“As respiratory medicine, applied externally in a rub, these saps make a great winter medicine for colds, flu and winter congestion. They help break up phlegm, open breathing passages, reduce irritating and dry coughs, deepen the breath, calm the mind and encourage a restful sleep.”
Last winter I did two posts on using frankincense resin in salve and liniment. Many of the local tree resins can be used like frankincense. Local resins have some of the healing properties of frankincense though many local resins have not been thoroughly tested for their medical uses.
There are a number of good reasons to experiment with local plants from our bioregion. The first reason is cost. Local resins are free for the gathering. The second reason is flexibility. It’s good to know that even if we couldn’t get a supply of frankincense for some reason there’s a local solution. Just because the science hasn’t been completely worked out doesn’t mean we can’t experiment with local resins. Who knows, we might even stumble upon some new use for these common plants.
“When used for tired and sore muscles and joints, they stimulate surface blood flow which helps remove toxins from muscles and joints, help invigorate tired muscles, ease aches and pains, reduce swelling and inflammation in joints and reduce the pain of sprained and strained muscles.”
Douglas Fir Resin Oil
1 part wildcrafted Douglas Fir resin
2-3 parts organic olive oil
1/2 part pure bee’s wax, small pieces
Remember to be very careful working with resins. Use a mason jar that can take the heat but can be thrown out after use or reserve that jar for use with resins. Put the resin into a mason jar and add the olive oil. Half fill a sauce pan with water and put the mason jar into the sauce pan. Bring the water to a boil and simmer the resin and olive oil for 30 minutes. Cool the resin infused oil overnight. The resin will drop to the bottom of the mason jar.
Carefully, pour off the resin infused olive oil into another mason jar. Add the bee’s wax cut into very small pieces. Half fill a sauce pan with water and put the mason jar into the sauce pan. Bring the water to a boil. Simmer until the bee’s wax is melted. Carefully, pour the hot mixture into containers and label.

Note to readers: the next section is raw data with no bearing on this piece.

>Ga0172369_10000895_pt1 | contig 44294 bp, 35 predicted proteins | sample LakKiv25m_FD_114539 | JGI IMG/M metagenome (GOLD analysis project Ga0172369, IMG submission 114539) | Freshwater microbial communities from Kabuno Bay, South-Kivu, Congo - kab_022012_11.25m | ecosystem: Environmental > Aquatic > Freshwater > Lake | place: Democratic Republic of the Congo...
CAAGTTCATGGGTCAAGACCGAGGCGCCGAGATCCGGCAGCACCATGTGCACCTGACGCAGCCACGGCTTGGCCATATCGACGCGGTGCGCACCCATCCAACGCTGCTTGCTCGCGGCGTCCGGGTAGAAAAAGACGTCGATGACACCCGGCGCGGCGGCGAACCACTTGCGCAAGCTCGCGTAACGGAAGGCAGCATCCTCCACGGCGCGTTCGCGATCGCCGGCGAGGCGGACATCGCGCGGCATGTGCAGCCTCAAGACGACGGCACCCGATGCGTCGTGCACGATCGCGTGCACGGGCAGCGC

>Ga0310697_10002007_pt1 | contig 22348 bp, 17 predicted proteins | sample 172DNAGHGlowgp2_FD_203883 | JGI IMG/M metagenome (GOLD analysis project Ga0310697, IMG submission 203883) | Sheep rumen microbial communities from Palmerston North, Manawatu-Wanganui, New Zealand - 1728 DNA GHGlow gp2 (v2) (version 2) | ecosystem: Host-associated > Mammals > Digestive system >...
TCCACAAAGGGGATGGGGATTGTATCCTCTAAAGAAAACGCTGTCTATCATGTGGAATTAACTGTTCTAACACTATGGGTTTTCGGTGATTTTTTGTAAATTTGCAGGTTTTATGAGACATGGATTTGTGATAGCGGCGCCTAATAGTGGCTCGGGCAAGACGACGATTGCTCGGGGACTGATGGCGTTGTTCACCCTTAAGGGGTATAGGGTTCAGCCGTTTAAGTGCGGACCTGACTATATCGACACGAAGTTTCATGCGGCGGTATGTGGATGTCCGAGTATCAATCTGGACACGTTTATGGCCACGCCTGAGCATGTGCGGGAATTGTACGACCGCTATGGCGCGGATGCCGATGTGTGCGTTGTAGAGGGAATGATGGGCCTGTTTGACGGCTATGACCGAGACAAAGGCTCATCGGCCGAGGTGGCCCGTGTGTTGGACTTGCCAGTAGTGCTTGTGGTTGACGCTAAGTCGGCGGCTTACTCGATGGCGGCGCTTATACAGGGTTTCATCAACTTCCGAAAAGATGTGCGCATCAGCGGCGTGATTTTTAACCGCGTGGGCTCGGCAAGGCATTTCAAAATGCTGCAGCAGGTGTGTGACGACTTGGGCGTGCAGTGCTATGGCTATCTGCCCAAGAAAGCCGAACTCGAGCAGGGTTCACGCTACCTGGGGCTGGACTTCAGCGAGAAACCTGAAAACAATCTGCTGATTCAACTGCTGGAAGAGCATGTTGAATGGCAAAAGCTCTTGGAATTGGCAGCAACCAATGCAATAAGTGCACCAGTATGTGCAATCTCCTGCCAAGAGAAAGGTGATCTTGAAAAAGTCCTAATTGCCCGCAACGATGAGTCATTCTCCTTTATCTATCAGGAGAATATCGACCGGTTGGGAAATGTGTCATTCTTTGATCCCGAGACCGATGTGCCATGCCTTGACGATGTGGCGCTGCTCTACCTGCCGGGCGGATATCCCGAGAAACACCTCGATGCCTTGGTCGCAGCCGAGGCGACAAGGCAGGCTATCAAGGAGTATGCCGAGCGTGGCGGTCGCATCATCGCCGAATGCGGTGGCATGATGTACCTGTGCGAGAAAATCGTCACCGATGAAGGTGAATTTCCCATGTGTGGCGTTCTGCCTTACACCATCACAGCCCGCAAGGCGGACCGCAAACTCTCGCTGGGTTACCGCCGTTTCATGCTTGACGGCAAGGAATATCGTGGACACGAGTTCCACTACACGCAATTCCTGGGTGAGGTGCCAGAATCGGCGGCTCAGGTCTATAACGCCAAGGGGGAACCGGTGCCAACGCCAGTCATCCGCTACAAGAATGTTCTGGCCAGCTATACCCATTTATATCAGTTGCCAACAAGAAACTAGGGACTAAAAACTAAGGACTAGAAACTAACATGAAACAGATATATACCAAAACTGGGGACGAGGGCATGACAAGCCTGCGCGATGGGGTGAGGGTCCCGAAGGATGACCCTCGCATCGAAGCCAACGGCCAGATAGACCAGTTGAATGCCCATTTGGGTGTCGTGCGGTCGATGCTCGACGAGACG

“[Tree resins] also help moisturize, increase the suppleness of skin and help reduce wrinkles and crows feet. These healing phytochemicals are the whole saps or oleoresins as naturally produced by the trees for their own healing and well-being, not just isolated essential oils.”
Fir Resin Liniment
1 part wildcrafted Douglas Fir resin
3-4 parts 95% alcohol (190 proof) Everclear
Many liniments are made with methanol which is NOT safe for internal use. As I have stated before, I do not put anything on my skin that I would not consider safe to ingest. This liniment is made with ethanol, so it can be used internally.
Have caution when working with resins. Resins are messy and sticky. Use a glass container that will only be used for that type of resin or use a container that can be thrown away after use. It will be impossible to clean the glass container after cracking the resin. The cracked resin will stick to everything it touches and once the resin dries it will produce a very hard, varnish-like coating.
Once you have acquired some 95% alcohol, this liniment is very easy to make. Remove any pieces of wood or dead insects from the resin. Put the cleaned resin in a glass container that will only be used for resin or can be thrown out after use. Add the 95% alcohol to the resin and seal the jar with a lid. Label the jar as fir resin. Put the percentage of alcohol, today’s date, and the decanting date. Decanting day will be in one week but liniment made with fresh resin can be ready in as little as a day.
On decanting day, carefully pour off the liquid into a glass bottle. Use a glass bottle that can be discarded or reused for more liniment because the resin cannot be cleaned out of the bottle.
For more recipes please see Healthy Household: Staying Clean Safely and Saving Money.